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HMRC: 90-Days To Notify Of Overclaimed COVID-19 Grants

Have you received grants you weren't entitled to?

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Posted by Roger Eddowes on 10/08/2020 @ 8:00AM

Businesses that claimed the CJRS or SEISS grant schemes are urged to doublecheck entitlements as the 90-day period to notify HMRC of overclaims is now law ...

HMRC has published guidance on what it considers an overclaim for COVID-19 grants!

HMRC has published guidance on what it considers an overclaim for COVID-19 grants!

copyright: chrisdorney / 123rf

Under the Finance Act 2020, it has been confirmed that the following schemes are taxable and provides HMRC powers to recover overpayments:

  • Coronavirus Job Retention Scheme (CJRS)

  • Self-Employment Income Support Scheme (SEISS)

  • Coronavirus Statutory Sick Pay Rebate Scheme

  • Coronavirus Business Support Grants

HMRC has published repayment guidance as well as factsheets about penalty rules for CJRS and SEISS. The law is very clear that taxpayers must notify HMRC if they have overclaimed CJRS or SEISS, and this has to be done within 90-days of the Royal Assent of the Finance Act 2020, (the 20th October 2020) or from the date of receipt of the grant, whichever is the latest.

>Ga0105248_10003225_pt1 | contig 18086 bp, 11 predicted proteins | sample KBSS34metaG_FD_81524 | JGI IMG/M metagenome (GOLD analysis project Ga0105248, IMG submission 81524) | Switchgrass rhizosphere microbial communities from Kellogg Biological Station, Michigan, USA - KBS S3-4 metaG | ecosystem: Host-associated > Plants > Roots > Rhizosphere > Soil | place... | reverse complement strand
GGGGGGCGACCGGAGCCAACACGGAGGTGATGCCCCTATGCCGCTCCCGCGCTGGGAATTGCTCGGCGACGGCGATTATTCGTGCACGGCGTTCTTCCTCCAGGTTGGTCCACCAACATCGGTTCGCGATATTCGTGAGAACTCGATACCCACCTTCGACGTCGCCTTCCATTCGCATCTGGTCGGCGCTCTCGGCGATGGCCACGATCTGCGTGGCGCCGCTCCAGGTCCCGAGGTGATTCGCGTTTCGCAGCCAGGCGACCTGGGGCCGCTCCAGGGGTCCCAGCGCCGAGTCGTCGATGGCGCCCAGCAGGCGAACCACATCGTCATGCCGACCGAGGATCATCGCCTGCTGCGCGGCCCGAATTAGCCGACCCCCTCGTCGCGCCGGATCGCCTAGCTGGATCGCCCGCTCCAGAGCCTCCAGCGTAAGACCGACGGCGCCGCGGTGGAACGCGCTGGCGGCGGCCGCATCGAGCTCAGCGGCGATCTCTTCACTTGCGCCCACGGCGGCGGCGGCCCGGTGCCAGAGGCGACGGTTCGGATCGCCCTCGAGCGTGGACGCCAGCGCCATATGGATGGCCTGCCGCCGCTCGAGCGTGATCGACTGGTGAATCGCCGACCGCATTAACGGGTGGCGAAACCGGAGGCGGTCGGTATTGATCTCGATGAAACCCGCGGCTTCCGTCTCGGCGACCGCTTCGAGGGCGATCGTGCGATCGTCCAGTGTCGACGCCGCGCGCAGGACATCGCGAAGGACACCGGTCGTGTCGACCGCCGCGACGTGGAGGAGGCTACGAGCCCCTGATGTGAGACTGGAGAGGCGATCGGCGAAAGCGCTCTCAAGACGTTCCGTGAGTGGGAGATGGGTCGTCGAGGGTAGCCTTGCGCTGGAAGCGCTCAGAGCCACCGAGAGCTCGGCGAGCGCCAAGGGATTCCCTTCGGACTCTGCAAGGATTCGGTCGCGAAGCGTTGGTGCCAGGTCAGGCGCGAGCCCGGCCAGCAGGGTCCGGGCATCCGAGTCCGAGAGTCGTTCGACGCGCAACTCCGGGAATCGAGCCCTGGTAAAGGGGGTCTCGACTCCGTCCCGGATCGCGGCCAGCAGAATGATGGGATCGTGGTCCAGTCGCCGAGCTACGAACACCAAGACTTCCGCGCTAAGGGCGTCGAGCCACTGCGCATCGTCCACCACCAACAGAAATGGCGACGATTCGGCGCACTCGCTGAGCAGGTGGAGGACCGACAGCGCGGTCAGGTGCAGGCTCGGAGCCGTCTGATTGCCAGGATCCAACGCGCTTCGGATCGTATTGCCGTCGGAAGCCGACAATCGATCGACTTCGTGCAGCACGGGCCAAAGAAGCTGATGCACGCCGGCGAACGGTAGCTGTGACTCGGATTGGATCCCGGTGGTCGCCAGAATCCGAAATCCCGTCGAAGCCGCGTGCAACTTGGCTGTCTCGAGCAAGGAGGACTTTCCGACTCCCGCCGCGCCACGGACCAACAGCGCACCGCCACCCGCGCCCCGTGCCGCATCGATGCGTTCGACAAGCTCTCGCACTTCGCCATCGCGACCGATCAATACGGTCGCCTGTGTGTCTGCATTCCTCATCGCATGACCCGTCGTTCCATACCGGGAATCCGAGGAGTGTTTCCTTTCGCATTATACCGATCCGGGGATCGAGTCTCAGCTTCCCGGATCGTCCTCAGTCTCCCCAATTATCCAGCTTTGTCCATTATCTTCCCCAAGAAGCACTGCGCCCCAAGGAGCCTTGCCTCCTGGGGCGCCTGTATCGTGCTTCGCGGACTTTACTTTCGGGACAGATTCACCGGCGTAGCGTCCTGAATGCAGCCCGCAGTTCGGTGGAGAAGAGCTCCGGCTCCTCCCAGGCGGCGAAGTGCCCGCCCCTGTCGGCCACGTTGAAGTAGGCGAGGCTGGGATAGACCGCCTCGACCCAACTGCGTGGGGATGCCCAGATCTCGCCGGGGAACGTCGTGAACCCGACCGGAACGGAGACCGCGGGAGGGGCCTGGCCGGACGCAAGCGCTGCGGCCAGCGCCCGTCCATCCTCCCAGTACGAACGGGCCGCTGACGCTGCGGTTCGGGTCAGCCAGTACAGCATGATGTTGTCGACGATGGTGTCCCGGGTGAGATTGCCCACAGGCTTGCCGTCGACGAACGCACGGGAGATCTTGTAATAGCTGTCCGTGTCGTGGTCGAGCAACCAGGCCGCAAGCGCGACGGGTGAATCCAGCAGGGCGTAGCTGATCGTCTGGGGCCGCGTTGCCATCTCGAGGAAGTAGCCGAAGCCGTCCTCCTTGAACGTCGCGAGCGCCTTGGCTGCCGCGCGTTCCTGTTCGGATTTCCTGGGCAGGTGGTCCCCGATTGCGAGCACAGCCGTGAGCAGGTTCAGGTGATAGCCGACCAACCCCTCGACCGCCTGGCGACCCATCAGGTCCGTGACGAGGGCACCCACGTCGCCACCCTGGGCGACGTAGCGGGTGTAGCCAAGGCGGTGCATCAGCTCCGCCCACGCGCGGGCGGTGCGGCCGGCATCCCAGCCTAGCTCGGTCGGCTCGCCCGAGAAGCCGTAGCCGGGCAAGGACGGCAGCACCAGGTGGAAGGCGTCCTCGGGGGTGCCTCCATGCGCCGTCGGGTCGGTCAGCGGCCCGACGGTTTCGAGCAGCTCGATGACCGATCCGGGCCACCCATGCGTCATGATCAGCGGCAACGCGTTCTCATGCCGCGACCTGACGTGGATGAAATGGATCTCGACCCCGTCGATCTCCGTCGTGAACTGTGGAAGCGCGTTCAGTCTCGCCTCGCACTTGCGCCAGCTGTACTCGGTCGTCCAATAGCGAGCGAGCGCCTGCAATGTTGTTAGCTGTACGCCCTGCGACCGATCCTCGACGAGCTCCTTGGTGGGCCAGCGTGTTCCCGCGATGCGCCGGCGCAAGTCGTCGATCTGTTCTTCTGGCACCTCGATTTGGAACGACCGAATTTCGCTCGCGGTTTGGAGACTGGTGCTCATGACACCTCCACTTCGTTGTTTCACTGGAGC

Penalties are based on the usual 'failure to notify' penalties, but there are additional provisions meaning that if a taxpayer knew they were not entitled at the time they received it, any overpayment must be notified or repayed in full by the end of the 90-day period. Any failure to notify will be treated as deliberate and concealed and the penalty could be as much as the grant that was originally received.

"I strongly recommend that you check you were entitled
to received the amount you did!"

Where SEISS is concerned, if you weren't adversely affected by Coronavirus, did not continue self-employment in 2019/20 because your business was incorporated, or there was no intention to trade in 2020/21 then you have overclaimed.

And for CJRS, if the grants were not used for the purpose they were indended, there were calculation errors, or employees who were supposed to be furloughed continued to work, an overclaim has been made and repayments will need to be made.

Until next time ...

Business Godparent


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About Roger Eddowes ...


Roger trained at Edward Thomas Peirson & Sons in Market Harborough before working at Hartwell & Co, followed by Chancery, as a partner. He started Essendon Accounts and Tax with Helen Beaumont in 2014 as a general practitioner with a hands-on approach.

Roger loves getting his hands dirty, working with emerging, small-to-medium and family businesses to ensure they receive the best possible accountancy advice. Roger utilises an extensive network of business contacts to leverage the best guidance and practical solutions.